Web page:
“I do not necessarily think that the split is a good or bad thing. There are both benefits as well as disadvantages for both parties involved over the split. It has given both groups an opportunity to exercise their freedom to a greater extent, however it has the potential to lead to miscommunication between the groups that may not have occurred without the split. I do not feel that the relationship between the two groups has been damaged by this,” said Hoffman.

The split does not only affect students who are involved in campus media and SGA, but it also involves students on campus who receive the news that is produced by Edinboro media outlets. 

Wertz says that “accountability becomes more important… we have to up the game a little bit.”

Students working on the news teams will be forced to create a better product in order to get the funding from advertisements that are required to run the program.  This forces those involved in the organizations to take the reader into more consideration, in order to fulfill the financial requirements.

Peyronel points out that students are now offered a new experience when it comes to working with all three of the campus media outlets.

“We’ve also created practicum courses so that students can earn academic credit for their work as leaders of the campus media organizations. In that sense, they are getting feedback and guidance from their faculty advisors that they often did not receive before since they worked in what really was a club environment. Under this model, the students are making the decisions on coverage, but they are also held to higher individual performance standards as journalists.”

Campus media outlets are willing to hear what students have to say about the news being produced.  Students of all majors are encouraged to become involved.

As for SGA and the media outlets, there seems to be no hard feelings over the split.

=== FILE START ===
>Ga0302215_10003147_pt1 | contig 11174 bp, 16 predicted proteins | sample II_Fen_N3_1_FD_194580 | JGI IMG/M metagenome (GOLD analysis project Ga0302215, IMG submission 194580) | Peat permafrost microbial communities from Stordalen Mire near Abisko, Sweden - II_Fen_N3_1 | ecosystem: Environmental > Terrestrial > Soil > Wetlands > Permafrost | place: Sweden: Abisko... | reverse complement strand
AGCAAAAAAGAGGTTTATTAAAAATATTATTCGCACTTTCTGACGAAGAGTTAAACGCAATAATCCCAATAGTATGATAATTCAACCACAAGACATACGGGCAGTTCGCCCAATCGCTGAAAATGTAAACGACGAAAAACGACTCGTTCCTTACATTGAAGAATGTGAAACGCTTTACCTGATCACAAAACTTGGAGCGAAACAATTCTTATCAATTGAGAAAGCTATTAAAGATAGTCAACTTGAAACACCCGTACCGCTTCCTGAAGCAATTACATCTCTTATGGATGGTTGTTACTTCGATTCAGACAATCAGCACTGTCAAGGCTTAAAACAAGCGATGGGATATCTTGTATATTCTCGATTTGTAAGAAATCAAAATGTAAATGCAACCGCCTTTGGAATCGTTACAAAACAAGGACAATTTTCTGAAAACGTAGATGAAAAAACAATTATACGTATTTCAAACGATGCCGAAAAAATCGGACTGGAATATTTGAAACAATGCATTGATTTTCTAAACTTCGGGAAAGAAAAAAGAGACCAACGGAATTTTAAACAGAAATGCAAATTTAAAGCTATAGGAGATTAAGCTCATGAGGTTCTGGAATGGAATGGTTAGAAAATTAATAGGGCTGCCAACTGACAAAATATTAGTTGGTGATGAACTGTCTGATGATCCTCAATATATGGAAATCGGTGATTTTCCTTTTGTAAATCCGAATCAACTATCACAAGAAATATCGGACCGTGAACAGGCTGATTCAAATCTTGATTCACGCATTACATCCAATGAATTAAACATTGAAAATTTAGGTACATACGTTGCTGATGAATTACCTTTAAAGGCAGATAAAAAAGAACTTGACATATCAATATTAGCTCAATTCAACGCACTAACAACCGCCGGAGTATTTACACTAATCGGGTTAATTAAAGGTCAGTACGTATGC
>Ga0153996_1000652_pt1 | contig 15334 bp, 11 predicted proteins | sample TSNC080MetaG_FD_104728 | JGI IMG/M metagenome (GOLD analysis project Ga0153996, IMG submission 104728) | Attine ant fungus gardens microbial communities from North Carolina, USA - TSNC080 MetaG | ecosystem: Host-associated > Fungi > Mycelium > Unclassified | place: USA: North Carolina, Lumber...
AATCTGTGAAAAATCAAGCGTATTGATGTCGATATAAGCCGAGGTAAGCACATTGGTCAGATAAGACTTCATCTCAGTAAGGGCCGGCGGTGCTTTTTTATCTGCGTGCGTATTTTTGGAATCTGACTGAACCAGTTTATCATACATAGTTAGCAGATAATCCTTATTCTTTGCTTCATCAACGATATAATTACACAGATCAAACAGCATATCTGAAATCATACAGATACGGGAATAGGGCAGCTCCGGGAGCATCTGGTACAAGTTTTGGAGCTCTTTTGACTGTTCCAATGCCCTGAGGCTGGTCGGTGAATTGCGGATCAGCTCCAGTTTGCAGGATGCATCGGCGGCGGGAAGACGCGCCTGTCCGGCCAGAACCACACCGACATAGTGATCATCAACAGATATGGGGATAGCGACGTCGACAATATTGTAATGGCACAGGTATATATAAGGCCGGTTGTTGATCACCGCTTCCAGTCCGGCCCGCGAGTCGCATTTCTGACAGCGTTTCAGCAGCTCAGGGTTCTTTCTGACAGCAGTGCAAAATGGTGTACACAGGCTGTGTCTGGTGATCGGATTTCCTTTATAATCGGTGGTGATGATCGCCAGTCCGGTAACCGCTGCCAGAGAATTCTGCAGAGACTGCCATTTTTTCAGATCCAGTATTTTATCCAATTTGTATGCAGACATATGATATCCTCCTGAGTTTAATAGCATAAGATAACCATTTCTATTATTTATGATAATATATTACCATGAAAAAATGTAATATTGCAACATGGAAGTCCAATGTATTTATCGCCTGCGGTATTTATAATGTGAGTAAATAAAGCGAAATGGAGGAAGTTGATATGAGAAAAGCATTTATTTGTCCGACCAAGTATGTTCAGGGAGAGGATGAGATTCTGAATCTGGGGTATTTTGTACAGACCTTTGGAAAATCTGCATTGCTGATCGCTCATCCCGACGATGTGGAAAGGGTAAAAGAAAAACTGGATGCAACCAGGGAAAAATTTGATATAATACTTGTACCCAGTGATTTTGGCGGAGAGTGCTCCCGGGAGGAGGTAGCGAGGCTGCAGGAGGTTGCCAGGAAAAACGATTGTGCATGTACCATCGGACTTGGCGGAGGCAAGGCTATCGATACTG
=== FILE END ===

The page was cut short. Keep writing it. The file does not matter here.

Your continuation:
“It is important to note that the three campus media organizations are still recognized by SGA as such. We don’t want them to burn that bridge. While I don’t think it was healthy to rely on SGA for regular operational funding, there is no reason the groups can’t go to SGA for support on specific projects or initiatives,” said Peyronel.

Students are also now encouraged to cover events that are not just happening on campus.  This brings a more rounded mixture of news to Edinboro students. The news is being made available to students on a website shared among the three organizations.

“We are also hoping the students will expand coverage beyond campus and do a better job of covering the community. In this regard, ETV, The Spectator and WFSE are all pushing content to a common website, BoroOnline.com, which can be accessed around the clock for important campus and community information,” said Peyronel.

Peyronel seems to think that the financial independence is going well so far.

“So far, I think things have gone well. We’ve been able to reduce printing costs for The Spectator and increase advertising revenue at the same time. ETV is continuing to generate income by providing important video services to the university, and WFSE has made great progress in attracting major underwriting sponsors, something they have never done before. Faculty are also aggressively pursuing grant opportunities and just last week received a $9,900 grant from the Erie County Gaming Revenue Authority (ECGRA) in support of our efforts to expand campus media’s coverage of the communities in southern Erie County.”

The two groups still work together throughout the year. Campus media outlets are still free to propose ideas to SGA that require funding, but SGA is not required to fund.

Grace Lehrian is news editor for The Spectator. She can be reached by eupnews.spectator@gmail.com